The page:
D&C 88 has a lot of very important things to say about the nature of things in the after-life. If we didn’t have D&C 19, 76, 88, 128, 131, 137, 138 et al., then you would have a more forceful point. As it is, we don’t have enough to answer everything beyond dispute, but we certainly have something to go on. Ignoring these revelations just because we want it to be spelled out more clearly would seem irresponsible to me. Your admission that you dislike reading D&C 76 makes me wonder if there is more to it than just your caution regarding speculation. What causes you to dislike it?
I don’t know who these “real theologians” are who are able to make everything “hang together.” (Examples please?) If there is something incoherent in the view I’ve expressed here, I’d love to hear it. I am open to being wrong and to learning.
Jacob, Jacob! Stop making me feel bad. I assure you when I posted that, I had long since stopped thinking about you!
I’ll have to ask your pardon on this one. I simply do not trust section headings, chapter intros, footnotes, the BD, or even the HC. I know of too many alterations to trust them without checking positively.
So I’m more like this: if you want to use it, first assure me that nobody has tinkered with it. That’s a pretty standard approach elsewhere, where there’s long experience with pious emendation.
That said, I don’t remember why I was even interested in the heading of Section 76. I don’t think I was. I was thinking about the inelegant use of primary sources in general.
Two points about our info on the post-mortal existence:
If it’s something that is known only by revelation, then let’s admit that it’s so.
If we’re going to speculate about it, then it needs structure and organization.
Now it seems that there are folks that think three kingdoms, and folks that think “many kingdoms.” Interestingly enough, both sides seem to think they have logic, exegesis, and revelation on their side.
So let’s take a step back in the whole process and talk about how to distinguish between competing claims in general before we work on this issue. It would seem that the tough one is competing claims of revelation, no?
Anybody got any ideas? Something reasonably objective?
I have an idea to solve the whole bit if you have an ear and a reasonable mind.
First look at section 76 heading (I too agree that headings, BD, etc.. do not have authoritive power) Joseph Smith said that “`Heaven,’ as intended for the Saints’ eternal home, must include more kingdoms than one”.
Now if we take heaven to mean really only one kingdom as it speaks of in Alma 11:37- 37 And I say unto you again that he cannot save them in their sins; for I cannot deny his word, and he hath said that no unclean thing can inherit the kingdom of heaven; therefore, how can ye be saved, except ye inherit the kingdom of heaven? Therefore, ye cannot be saved in your sins.” then there maybe truly only 1 kingdom of heaven. I know this might seem contrary to some revelation in the D&C, but when we talk of “being saved”, we are really talking about inheriting the kingdom of God.
On that basis we can state that there really only is “one kingdom”, and that is where both the Father and the Son will reside. Think of it this way- If we are not found to dwell with God and the Son in the end, it must be because unrepentant sin has ruled that we cannot be saved and thus we must be cast off. Look at D&C 29:43-44, “43 And thus did I, the Lord God, appoint unto man the days of his probation—that by his natural death he might be raised in immortality unto eternal life, even as many as would believe;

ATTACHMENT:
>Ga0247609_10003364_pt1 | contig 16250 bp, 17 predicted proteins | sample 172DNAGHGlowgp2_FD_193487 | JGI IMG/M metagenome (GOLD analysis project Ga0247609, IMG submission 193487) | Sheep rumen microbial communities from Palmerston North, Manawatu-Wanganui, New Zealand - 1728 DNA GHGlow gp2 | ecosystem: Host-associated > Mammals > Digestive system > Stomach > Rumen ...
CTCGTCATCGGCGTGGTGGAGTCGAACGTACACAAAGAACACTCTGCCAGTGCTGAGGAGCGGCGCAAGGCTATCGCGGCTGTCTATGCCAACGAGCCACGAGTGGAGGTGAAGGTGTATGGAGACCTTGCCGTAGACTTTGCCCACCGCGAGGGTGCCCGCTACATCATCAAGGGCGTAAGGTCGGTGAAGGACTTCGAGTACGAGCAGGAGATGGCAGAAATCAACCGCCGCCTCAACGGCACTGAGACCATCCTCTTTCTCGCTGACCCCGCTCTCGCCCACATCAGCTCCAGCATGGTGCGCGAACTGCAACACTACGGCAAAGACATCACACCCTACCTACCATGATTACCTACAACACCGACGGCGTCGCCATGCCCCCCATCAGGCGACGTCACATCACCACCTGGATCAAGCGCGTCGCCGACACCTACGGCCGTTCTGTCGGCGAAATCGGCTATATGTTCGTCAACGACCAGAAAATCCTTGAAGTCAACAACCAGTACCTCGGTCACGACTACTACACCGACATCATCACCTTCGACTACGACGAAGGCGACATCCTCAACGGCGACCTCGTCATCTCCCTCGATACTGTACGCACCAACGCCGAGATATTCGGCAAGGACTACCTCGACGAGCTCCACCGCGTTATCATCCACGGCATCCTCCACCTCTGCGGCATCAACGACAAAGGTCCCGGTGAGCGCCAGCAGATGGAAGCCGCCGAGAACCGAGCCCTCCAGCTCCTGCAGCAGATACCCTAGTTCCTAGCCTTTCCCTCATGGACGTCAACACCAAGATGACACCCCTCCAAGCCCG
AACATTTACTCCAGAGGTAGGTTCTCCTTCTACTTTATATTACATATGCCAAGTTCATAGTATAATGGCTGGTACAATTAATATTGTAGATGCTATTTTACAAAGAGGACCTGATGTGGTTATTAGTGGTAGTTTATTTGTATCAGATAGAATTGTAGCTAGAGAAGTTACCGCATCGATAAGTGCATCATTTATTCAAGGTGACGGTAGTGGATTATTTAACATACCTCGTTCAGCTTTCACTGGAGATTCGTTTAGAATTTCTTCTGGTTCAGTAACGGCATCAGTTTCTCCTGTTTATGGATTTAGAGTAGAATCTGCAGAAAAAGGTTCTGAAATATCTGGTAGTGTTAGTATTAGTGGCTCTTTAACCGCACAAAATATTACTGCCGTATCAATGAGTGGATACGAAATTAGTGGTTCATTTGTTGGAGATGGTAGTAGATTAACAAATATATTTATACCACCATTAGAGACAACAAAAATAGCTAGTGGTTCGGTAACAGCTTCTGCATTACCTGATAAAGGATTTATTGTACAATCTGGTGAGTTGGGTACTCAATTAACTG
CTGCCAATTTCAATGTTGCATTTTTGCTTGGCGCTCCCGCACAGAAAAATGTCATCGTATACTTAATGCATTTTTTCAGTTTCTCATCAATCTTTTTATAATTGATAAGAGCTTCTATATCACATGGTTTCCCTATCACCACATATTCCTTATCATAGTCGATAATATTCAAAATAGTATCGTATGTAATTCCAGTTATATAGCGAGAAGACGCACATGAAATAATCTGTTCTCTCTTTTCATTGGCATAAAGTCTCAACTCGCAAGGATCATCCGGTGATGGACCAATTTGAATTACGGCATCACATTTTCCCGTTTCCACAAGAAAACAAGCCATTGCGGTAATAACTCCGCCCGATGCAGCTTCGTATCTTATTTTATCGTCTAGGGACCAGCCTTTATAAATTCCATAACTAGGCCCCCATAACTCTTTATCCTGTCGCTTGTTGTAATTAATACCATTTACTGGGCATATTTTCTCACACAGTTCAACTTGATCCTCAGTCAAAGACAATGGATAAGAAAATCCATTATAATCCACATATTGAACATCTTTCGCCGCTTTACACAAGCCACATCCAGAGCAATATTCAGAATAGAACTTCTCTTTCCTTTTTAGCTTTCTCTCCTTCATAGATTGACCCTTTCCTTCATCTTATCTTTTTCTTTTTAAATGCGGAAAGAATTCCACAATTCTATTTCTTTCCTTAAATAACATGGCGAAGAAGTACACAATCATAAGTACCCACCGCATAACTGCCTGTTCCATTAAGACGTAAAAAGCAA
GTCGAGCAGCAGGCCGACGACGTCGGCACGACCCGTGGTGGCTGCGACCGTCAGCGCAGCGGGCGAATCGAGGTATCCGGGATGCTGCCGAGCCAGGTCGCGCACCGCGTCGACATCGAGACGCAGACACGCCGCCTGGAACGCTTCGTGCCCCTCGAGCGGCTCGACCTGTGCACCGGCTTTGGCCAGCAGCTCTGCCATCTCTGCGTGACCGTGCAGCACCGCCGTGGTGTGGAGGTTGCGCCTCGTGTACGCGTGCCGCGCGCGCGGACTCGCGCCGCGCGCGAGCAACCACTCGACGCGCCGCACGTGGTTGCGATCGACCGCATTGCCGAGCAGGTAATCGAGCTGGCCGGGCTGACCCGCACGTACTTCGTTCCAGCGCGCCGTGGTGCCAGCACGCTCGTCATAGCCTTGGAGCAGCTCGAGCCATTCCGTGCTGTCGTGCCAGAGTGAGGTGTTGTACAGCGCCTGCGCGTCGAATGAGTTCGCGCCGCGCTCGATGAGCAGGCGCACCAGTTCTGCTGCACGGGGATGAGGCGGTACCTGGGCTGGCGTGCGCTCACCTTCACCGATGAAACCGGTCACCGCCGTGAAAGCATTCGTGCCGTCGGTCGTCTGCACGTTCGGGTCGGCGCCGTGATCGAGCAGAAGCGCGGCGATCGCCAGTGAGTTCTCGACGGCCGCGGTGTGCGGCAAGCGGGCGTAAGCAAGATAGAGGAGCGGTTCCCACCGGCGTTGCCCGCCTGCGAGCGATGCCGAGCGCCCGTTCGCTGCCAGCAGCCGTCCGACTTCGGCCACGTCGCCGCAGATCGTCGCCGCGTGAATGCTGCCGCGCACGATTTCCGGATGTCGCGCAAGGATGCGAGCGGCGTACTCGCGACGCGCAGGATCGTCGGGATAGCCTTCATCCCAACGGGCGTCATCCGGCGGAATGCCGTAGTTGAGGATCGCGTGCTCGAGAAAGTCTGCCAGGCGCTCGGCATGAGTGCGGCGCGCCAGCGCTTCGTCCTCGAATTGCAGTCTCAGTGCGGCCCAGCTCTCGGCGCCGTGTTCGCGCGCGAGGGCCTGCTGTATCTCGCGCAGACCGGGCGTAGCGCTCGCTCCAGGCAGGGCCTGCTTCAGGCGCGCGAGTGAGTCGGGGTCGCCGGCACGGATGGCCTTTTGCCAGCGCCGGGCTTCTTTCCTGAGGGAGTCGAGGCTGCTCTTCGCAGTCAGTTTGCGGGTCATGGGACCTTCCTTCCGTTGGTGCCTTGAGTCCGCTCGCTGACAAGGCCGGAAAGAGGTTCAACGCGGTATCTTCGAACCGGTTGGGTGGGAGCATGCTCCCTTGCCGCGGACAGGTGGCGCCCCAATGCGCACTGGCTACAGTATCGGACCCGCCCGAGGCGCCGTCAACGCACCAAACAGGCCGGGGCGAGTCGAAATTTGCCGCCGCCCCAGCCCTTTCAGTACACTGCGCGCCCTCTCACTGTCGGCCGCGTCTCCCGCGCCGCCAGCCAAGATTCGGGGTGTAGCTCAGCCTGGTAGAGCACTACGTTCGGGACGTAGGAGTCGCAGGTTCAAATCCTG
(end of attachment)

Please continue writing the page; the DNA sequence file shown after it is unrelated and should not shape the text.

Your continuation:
44 And they that believe not unto eternal damnation; for they cannot be redeemed from their spiritual fall, because they repent not”
Clearly it speaks of only two conditions just as Alma spoke of- either saved in heaven or damned to hell. Now if we take the Kingdom of Heaven/ God to mean only the Celestial Kingdom then we are truly only saved into that Kingdom. So what of the other two kingdoms then? Well, to be quite blunt, the plan of salvation does not save people into either of the two kingdoms. In fact, nowhere can it be found in the scriptures where people get saved outside of Celestial principles!
Now to revisit section 76. If as I have plausibly stated before that the only kingdom of heaven one can be saved into is the Celestial Kingdom and JS assumed there must be more than one kingdoms let us look at the only ones mentioned in 76 as being saved- verses 50-70 describe those who are saved at the great last day of judgement. Verse 95 is quite peculiar- 95 “And he makes them equal in power, and in might, and in dominion.” So much for receiving different awards! Sounds more like the patriarchal order and an order of the law of consecration top me.
This all ties back to the many kingdoms theory. We are told repeatedly what we must do to be saved. Articles of faith 3-4 tell us exactly. They are Celestial principles. I think a stronger case can be made that the two lower kingdoms are not future kingdoms but may indeed just be temporary kingdoms as one cannot be saved into one of those.
Mogget: So let’s take a step back in the whole process and talk about how to distinguish between competing claims in general before we work on this issue. It would seem that the tough one is competing claims of revelation, no?
Anybody got any ideas? Something reasonably objective?
Interesting idea. Perhaps I’ll take you up on that in a post. (I have found a little time to blog this weekend after being locked up for the last month or so.)
after being locked up for the last month or so
You don’t mean Guantanamo, do you Geoff?
Geoff, hook me up with a job like yours. To be able to blog all the time and spend countless hours on the web whilst receiving full-time pay would be great. I don’t know how you (all) do it. I’m so busy at work I don’t have time to even eat lunch most days.